Beyond Gender DiversityWeb Design • February 25th, 2007
The shiny stars of the web design blogosphere — and their loyal readership — are flaming with a heated discussion about the lack of diversity among speakers at web conferences. While some of the opinions touch on the wider meaning of “diversity”, most of the argument centers around the issue of gender diversity.
Kottke started the fire by sharing some statistics on the percentage of women speakers at recent web conferences. The post was received like a hard pinch on the butt by conference organizers, some of whom quickly began to reply. Eric Meyer among them, frames his response with a seemingly hot opinion: “I don’t care about [gender] diversity”, strongly supported by the argument that penis vs. vagina is not relevant to him when choosing speakers that fit the brand of his conference. He cares about expertise, presentation skills, professional stature, and marketability. A list anybody could understand when you’re told about the financial risk that conference organizers take on whenever they put together one of their big events.
From there, I heard men voicing “right on!” opinions along the lines of don’t you dare put on stage some mediocre woman just to push diversity. I also heard accomplished women beating their chest with don’t you dare give us any extra opportunities just because we are women. And then, there’s the argument that gender imbalance in speaker roles is justified by the existing imbalance in the industry. However, I don’t think that the web design industry is prominently masculine; only the group of visible players / celebrities… And does that really surprise anybody? I’m not being sarcastic.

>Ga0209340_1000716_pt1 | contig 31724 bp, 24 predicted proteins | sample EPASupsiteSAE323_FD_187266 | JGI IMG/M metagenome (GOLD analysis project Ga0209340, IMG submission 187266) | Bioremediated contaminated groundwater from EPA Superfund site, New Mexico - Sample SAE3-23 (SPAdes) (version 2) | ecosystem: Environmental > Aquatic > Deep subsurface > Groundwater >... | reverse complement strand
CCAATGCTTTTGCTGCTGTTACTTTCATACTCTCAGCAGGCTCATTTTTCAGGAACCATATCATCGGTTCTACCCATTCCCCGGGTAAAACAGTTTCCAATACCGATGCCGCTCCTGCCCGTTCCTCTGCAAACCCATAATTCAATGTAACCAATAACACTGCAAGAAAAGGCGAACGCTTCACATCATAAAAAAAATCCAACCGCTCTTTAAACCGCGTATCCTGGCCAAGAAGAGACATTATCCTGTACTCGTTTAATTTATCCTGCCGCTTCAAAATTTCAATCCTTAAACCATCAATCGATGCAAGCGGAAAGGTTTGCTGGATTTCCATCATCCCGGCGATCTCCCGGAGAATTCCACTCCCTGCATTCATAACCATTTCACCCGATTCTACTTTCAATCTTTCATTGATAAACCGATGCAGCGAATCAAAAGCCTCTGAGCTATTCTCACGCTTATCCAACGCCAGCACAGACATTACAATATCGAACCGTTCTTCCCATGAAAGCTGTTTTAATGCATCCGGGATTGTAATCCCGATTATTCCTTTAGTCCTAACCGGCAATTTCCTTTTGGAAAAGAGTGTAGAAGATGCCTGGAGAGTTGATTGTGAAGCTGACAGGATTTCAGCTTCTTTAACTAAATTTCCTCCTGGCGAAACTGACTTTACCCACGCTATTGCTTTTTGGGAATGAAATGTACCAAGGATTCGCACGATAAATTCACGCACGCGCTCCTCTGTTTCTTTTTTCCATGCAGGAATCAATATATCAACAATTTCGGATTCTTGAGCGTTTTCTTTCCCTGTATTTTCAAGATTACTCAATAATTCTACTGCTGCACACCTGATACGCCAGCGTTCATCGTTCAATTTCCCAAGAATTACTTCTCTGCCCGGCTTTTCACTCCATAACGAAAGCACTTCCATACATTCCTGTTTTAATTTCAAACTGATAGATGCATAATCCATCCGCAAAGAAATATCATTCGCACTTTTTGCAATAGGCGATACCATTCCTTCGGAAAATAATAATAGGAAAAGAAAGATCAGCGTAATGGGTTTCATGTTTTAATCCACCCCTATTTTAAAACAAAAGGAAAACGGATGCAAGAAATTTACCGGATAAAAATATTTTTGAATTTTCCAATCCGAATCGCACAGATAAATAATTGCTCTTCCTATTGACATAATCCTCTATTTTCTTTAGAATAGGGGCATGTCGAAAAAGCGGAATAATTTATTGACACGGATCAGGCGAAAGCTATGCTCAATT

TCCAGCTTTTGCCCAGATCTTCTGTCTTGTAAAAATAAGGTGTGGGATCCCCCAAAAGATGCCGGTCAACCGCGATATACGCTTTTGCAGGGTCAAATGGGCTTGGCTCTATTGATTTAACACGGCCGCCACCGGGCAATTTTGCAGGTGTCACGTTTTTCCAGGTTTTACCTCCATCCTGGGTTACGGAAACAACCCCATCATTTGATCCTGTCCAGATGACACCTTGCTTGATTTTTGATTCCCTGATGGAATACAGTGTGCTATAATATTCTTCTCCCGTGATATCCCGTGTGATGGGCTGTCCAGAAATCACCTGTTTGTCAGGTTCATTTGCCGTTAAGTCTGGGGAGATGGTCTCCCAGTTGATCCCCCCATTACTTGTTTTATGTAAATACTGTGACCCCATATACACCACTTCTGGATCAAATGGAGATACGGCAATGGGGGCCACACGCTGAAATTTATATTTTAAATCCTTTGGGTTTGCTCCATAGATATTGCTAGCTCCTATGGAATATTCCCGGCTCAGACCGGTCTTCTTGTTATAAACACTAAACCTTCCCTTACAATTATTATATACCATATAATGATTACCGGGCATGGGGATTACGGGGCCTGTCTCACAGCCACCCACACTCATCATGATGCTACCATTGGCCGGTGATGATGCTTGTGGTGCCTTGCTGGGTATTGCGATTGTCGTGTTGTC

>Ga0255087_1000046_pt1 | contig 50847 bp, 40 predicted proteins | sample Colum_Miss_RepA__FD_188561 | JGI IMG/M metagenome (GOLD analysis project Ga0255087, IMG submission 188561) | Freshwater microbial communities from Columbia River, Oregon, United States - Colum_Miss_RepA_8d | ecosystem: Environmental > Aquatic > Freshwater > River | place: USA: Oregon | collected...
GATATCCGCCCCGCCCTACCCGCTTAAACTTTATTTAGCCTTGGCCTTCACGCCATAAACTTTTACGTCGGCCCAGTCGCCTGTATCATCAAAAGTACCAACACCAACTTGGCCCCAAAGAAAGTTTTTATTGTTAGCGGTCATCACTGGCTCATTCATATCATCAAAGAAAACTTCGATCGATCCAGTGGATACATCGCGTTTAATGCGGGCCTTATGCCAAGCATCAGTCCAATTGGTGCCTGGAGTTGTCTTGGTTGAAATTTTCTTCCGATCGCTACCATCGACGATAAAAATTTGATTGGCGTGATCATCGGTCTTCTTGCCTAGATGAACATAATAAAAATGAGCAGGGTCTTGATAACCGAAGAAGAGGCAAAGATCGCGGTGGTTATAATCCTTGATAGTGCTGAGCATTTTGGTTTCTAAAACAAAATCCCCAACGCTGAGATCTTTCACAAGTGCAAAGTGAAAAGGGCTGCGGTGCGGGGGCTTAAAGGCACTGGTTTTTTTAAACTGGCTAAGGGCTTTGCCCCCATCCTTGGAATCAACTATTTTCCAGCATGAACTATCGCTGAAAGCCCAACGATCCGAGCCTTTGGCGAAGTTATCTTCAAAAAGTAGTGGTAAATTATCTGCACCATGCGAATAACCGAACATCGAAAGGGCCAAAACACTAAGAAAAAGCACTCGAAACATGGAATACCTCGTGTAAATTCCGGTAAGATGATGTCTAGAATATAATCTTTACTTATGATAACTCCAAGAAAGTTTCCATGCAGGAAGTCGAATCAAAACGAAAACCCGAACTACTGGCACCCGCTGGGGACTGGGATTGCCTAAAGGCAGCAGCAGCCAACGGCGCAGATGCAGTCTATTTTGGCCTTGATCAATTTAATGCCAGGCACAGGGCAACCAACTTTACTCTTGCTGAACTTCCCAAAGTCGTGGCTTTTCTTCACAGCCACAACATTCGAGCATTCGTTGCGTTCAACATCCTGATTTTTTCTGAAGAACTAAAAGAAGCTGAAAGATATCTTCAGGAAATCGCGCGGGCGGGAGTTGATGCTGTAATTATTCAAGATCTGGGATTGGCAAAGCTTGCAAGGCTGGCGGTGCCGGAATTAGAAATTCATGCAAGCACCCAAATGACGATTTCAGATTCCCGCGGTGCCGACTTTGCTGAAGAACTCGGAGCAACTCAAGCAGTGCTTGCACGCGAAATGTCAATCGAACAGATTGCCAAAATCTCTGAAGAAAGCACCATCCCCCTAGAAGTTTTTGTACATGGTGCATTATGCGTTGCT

I think the wisest opinion I’ve read on this matter comes from Jeremy Keith, among many arguments reminding all screamers that in this case, it’s not a question of balance between men and women. What’s desirable and valuable is a better balance between masculine and feminine. The quest for real, wider diversity is a worthy one. I’m not even talking about gender. I’m talking about the fact that the most memorable and inspiring panels I’ve attended at SXSWi were not those delivered by the same old people, on the same old topics. Instead, I was enlightened and filled with new ideas when I heard about topics I had never focused on before, from people I didn’t know anything about: men and women, young and old, designers and yoga teachers, human and virtual… I don’t go to SXSWi for yet one more session explaining why CSS-based design is good. I go there to get inspired and hear new things, get new perspectives… Be it from big names, or lesser known ones.
Maybe An Event Apart is not about that. If, as Mr. Meyer says, the main premise of such event is to “bring you the biggest names in the field of standards-oriented design”, he better stick to those bigger names and he better stay on the topic of standards-oriented design, and if I’m paying big bucks to see those bigger names (which I currently can’t afford), I better get them. In the end, not unlike any other business, web conferences need to differentiate themselves in order to compete. It’s also possible that An Event Apart may eventually change as its planners feel like the business is solidly established and can dare to diversify a bit. I’ll tell you one thing: Making me feel like a groupie chasing Beatles won’t ever work for me: The loud display of Vitamin’s Advisory Board made me dislike the site from day one.
I have nothing against the individuals whose work, talent and ambition have put them on the spotlight. In fact, as a freelancer, I constantly fall on the trap of comparing myself with them. When I worked as part of a team I had constant feedback on how I performed compared to others. Now, I don’t. Those “others” are now the people I read, the industry’s top leading designers and developers. It’s exhausting. I constantly feel like pure failure. But I digress…
What I meant to say with this is that I choose to attend a web conference precisely because I see those big and admired names on the list of speakers. And once I hear from them, I usually get something new to take back with me. But I also value hearing from accomplished and interesting people who may not have gotten their spot on our hall of fame yet, because the greatest marginal impact comes from them. I think that here, just like in similar arguments, “diversity” gets lost in politics. I like to see that Jeffrey Zeldman is not satisfied with the status quo. A true leader never is.